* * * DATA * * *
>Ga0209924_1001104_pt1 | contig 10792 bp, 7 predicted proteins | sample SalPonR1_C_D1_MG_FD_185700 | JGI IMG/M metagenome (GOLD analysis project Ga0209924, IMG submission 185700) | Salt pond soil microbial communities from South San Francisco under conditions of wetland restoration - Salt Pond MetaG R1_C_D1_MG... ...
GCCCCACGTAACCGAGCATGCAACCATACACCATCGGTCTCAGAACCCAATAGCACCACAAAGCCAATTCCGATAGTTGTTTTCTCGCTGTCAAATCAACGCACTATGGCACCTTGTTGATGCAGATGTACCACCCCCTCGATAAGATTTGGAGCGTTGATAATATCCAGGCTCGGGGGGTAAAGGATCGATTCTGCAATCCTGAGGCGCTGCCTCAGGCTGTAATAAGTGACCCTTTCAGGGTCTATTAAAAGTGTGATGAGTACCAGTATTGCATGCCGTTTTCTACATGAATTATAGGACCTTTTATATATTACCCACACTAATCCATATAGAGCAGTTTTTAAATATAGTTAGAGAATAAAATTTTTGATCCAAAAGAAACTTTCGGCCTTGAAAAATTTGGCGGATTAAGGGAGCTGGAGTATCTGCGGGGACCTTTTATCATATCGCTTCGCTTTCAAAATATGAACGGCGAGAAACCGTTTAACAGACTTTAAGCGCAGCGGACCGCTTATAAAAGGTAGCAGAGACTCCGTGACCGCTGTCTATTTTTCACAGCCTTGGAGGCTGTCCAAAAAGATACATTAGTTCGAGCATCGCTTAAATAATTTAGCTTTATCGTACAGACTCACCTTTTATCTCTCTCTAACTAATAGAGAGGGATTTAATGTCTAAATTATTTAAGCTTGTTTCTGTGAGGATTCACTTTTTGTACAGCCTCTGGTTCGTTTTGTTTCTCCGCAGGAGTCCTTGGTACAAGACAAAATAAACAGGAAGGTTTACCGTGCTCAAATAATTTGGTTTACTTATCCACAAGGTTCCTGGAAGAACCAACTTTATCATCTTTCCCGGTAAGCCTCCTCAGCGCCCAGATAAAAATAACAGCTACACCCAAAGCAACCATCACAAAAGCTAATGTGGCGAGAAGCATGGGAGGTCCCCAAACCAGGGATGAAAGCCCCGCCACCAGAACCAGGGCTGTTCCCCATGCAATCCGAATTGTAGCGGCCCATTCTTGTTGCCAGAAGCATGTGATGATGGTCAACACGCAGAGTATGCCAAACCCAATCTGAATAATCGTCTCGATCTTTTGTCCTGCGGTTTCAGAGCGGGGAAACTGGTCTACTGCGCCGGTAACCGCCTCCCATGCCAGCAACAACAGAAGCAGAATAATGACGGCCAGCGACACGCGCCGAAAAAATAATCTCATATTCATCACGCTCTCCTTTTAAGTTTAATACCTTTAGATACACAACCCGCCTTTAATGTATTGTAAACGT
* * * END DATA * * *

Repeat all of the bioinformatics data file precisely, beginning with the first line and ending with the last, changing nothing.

>Ga0209924_1001104_pt1 | contig 10792 bp, 7 predicted proteins | sample SalPonR1_C_D1_MG_FD_185700 | JGI IMG/M metagenome (GOLD analysis project Ga0209924, IMG submission 185700) | Salt pond soil microbial communities from South San Francisco under conditions of wetland restoration - Salt Pond MetaG R1_C_D1_MG... ...
GCCCCACGTAACCGAGCATGCAACCATACACCATCGGTCTCAGAACCCAATAGCACCACAAAGCCAATTCCGATAGTTGTTTTCTCGCTGTCAAATCAACGCACTATGGCACCTTGTTGATGCAGATGTACCACCCCCTCGATAAGATTTGGAGCGTTGATAATATCCAGGCTCGGGGGGTAAAGGATCGATTCTGCAATCCTGAGGCGCTGCCTCAGGCTGTAATAAGTGACCCTTTCAGGGTCTATTAAAAGTGTGATGAGTACCAGTATTGCATGCCGTTTTCTACATGAATTATAGGACCTTTTATATATTACCCACACTAATCCATATAGAGCAGTTTTTAAATATAGTTAGAGAATAAAATTTTTGATCCAAAAGAAACTTTCGGCCTTGAAAAATTTGGCGGATTAAGGGAGCTGGAGTATCTGCGGGGACCTTTTATCATATCGCTTCGCTTTCAAAATATGAACGGCGAGAAACCGTTTAACAGACTTTAAGCGCAGCGGACCGCTTATAAAAGGTAGCAGAGACTCCGTGACCGCTGTCTATTTTTCACAGCCTTGGAGGCTGTCCAAAAAGATACATTAGTTCGAGCATCGCTTAAATAATTTAGCTTTATCGTACAGACTCACCTTTTATCTCTCTCTAACTAATAGAGAGGGATTTAATGTCTAAATTATTTAAGCTTGTTTCTGTGAGGATTCACTTTTTGTACAGCCTCTGGTTCGTTTTGTTTCTCCGCAGGAGTCCTTGGTACAAGACAAAATAAACAGGAAGGTTTACCGTGCTCAAATAATTTGGTTTACTTATCCACAAGGTTCCTGGAAGAACCAACTTTATCATCTTTCCCGGTAAGCCTCCTCAGCGCCCAGATAAAAATAACAGCTACACCCAAAGCAACCATCACAAAAGCTAATGTGGCGAGAAGCATGGGAGGTCCCCAAACCAGGGATGAAAGCCCCGCCACCAGAACCAGGGCTGTTCCCCATGCAATCCGAATTGTAGCGGCCCATTCTTGTTGCCAGAAGCATGTGATGATGGTCAACACGCAGAGTATGCCAAACCCAATCTGAATAATCGTCTCGATCTTTTGTCCTGCGGTTTCAGAGCGGGGAAACTGGTCTACTGCGCCGGTAACCGCCTCCCATGCCAGCAACAACAGAAGCAGAATAATGACGGCCAGCGACACGCGCCGAAAAAATAATCTCATATTCATCACGCTCTCCTTTTAAGTTTAATACCTTTAGATACACAACCCGCCTTTAATGTATTGTAAACGT